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New Orleans judge must approve BP to pay $20 billion

On Behalf of | Oct 9, 2015 | Boating Accidents

Just a few years after the tragedy of Hurricane Katrina another disaster hit Louisiana shores. A massive BP oil rig erupted, killing 11 workers and spilling 134 million gallons of crude oil into the Gulf of Mexico. Since water torts are considered punishable under maritime law, there are many rules and regulations, including a personal injury lawsuit for the 11 workers who lost their lives that day. That settlement has already been reached with a total thus far of $5.84 billion in payouts for people and businesses harmed by the oil spill.

Recently, a New Orleans federal judge must approve a settlement outlined by The Justice Department, and five states ordering BP pay $20 billion in restitution for their part in creating dangerous waterways. The damages will be broken up a number of ways including being ordered to pay $8.1 billion in natural resource damages, with funds going toward Gulf restoration projects, such as support for coastal wetland and fish and birds. An additional $600 million would cover other costs, such as federal and state reimbursement claims. And, up to $1 billion would go to local governments to settle claims for economic damage from the spill. Many of these claims reside in Louisiana, due to damaged sustained to property, personal or business.

The traveling of oil from the spill was deposited onto at least 400 square miles of the sea floor and washed up onto more than 1,300 miles of shoreline from Texas to Florida. Obviously, Louisiana falls in that stretch of shoreline.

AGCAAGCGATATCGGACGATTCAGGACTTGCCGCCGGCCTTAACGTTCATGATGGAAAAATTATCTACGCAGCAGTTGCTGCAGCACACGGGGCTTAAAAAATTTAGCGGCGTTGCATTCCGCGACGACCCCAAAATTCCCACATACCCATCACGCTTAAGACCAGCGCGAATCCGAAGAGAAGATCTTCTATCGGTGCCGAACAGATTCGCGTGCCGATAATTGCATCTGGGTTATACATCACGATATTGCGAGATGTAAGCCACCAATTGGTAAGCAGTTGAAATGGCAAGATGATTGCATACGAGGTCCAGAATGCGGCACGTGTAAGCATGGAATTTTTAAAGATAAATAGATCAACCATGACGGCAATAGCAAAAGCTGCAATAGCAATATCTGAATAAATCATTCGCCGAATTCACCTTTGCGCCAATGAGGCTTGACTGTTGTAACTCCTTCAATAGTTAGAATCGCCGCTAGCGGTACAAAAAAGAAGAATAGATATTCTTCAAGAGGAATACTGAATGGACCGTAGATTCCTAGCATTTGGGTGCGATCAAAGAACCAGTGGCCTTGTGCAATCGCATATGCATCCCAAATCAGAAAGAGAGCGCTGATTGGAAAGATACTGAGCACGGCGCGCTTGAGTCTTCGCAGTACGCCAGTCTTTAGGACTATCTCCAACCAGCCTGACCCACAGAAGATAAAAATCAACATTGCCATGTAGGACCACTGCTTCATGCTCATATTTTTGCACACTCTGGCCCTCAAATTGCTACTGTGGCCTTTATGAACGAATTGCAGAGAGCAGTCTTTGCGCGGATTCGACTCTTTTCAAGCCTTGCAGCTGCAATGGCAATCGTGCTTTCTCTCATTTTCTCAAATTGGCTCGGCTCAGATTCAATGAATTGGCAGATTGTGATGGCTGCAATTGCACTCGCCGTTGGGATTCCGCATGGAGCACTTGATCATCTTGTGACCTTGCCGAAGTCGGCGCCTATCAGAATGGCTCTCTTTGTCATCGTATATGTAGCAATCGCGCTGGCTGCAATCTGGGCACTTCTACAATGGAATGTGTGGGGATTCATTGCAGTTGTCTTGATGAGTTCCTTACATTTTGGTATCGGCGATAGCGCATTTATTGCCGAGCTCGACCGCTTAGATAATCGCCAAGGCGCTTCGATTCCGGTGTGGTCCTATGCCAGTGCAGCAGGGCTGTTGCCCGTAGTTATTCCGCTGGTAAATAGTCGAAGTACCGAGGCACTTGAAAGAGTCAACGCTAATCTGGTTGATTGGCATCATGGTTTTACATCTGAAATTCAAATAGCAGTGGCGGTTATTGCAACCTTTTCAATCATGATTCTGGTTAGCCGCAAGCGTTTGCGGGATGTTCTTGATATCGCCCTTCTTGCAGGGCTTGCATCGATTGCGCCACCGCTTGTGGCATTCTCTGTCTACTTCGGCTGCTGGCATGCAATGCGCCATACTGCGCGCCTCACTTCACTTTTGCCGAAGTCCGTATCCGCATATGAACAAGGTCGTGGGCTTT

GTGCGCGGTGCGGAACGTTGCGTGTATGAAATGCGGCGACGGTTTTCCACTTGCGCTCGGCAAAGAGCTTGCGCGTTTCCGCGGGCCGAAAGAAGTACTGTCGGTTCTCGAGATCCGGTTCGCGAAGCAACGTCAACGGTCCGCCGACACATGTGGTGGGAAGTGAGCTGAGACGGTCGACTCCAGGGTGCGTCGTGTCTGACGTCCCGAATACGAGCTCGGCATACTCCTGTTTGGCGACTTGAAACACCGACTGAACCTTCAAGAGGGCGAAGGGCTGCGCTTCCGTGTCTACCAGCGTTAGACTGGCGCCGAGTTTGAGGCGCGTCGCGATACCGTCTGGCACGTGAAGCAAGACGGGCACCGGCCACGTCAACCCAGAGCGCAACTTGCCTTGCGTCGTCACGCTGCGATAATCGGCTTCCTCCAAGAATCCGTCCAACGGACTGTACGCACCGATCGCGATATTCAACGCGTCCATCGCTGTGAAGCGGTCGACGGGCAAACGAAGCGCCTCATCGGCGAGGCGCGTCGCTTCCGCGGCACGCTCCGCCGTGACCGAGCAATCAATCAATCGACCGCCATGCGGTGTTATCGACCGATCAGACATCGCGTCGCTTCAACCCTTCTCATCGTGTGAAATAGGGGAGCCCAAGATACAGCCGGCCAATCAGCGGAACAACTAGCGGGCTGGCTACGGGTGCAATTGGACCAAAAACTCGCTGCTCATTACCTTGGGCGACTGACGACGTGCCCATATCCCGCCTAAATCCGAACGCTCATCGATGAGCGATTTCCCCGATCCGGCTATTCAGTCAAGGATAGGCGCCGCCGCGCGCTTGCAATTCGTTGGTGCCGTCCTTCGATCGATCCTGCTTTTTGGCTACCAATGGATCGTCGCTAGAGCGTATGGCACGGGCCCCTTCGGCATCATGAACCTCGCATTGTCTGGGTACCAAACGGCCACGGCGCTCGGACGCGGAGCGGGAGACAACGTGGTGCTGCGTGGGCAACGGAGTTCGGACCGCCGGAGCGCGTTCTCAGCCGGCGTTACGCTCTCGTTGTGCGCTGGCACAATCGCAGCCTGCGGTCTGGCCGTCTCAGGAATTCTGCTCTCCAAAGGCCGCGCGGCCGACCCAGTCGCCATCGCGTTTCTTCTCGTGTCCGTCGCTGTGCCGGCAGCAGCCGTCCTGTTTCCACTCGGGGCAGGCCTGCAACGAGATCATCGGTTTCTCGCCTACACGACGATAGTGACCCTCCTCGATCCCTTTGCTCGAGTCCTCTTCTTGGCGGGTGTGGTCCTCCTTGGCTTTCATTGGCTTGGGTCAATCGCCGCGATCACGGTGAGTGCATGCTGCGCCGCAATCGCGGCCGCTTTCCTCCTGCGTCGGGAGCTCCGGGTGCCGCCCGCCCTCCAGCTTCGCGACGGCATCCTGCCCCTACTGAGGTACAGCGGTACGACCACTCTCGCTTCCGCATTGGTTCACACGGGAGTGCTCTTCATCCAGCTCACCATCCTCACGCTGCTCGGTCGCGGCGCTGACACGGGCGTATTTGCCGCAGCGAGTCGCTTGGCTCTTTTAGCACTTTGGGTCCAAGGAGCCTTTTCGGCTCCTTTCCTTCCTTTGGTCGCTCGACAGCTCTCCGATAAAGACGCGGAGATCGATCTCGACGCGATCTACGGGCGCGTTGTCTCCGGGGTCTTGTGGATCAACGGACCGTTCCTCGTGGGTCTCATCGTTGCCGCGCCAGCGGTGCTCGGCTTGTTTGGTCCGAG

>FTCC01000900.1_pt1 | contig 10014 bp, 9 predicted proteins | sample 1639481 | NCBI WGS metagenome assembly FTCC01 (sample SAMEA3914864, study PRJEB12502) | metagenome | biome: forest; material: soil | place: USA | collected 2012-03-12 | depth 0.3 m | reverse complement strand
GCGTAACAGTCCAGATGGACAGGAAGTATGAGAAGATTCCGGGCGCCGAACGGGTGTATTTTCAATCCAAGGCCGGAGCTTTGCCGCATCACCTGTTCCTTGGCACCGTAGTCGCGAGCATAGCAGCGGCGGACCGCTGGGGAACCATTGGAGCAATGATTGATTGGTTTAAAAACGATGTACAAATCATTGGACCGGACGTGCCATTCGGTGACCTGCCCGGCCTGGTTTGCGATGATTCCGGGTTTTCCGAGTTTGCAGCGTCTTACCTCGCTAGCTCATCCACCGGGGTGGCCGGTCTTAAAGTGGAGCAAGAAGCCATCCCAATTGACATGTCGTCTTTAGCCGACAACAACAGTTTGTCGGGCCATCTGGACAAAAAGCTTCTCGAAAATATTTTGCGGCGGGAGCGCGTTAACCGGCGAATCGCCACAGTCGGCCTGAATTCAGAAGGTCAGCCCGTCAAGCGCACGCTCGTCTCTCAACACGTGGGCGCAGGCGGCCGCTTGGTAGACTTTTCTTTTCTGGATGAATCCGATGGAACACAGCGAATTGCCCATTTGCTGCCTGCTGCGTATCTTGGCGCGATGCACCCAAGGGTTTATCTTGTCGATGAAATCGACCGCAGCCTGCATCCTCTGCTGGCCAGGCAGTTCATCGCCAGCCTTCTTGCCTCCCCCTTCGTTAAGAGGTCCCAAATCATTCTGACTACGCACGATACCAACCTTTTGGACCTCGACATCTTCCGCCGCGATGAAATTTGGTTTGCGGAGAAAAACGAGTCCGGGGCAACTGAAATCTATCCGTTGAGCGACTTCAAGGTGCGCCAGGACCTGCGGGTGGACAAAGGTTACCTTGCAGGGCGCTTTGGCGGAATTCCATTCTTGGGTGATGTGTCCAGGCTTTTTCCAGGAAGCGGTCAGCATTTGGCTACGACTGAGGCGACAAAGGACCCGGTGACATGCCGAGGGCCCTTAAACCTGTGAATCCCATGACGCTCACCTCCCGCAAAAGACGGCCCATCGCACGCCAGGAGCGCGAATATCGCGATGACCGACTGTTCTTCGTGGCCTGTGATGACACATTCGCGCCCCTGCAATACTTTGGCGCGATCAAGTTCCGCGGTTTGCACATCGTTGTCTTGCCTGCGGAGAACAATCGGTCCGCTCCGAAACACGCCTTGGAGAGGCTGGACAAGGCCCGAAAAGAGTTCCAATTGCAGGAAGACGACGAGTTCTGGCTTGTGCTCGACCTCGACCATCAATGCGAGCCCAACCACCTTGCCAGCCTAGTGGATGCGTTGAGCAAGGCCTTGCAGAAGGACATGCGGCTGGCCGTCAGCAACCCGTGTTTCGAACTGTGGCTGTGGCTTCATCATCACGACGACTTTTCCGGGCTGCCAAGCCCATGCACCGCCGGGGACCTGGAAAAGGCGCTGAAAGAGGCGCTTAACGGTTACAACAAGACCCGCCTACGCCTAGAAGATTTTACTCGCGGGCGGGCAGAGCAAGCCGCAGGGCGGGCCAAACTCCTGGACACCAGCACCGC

The oil was toxic to animals as small as plankton and as large as whales, causing death and disease, and making it difficult for animals to reproduce. It is also troublesome for how this pollution will affect human health and business, since many people relied on the Gulf of Mexico to provide.

The resolution need only be approved by the residing New Orleans judge presiding over the case. BP has made a valiant effort to combat the effects of the spill to date, but will have a long road of ocean rehabilitation in front of them.

Environmental Protection Agency Administrator, Gina McCarthy, said it best when she stated that besides the toll on human life, “the spill drove Gulf communities into a period of painful uncertainty, forcing questions that no American family should ever have to ask: Is my food safe to eat? Is it dangerous for my kids to play near the shore? Is the air still clean to breathe? And will my businesses ever recover?”

Source:, “U.S., five states announce settlement with BP over oil spill,” Eric Tucker, Oct. 5, 2015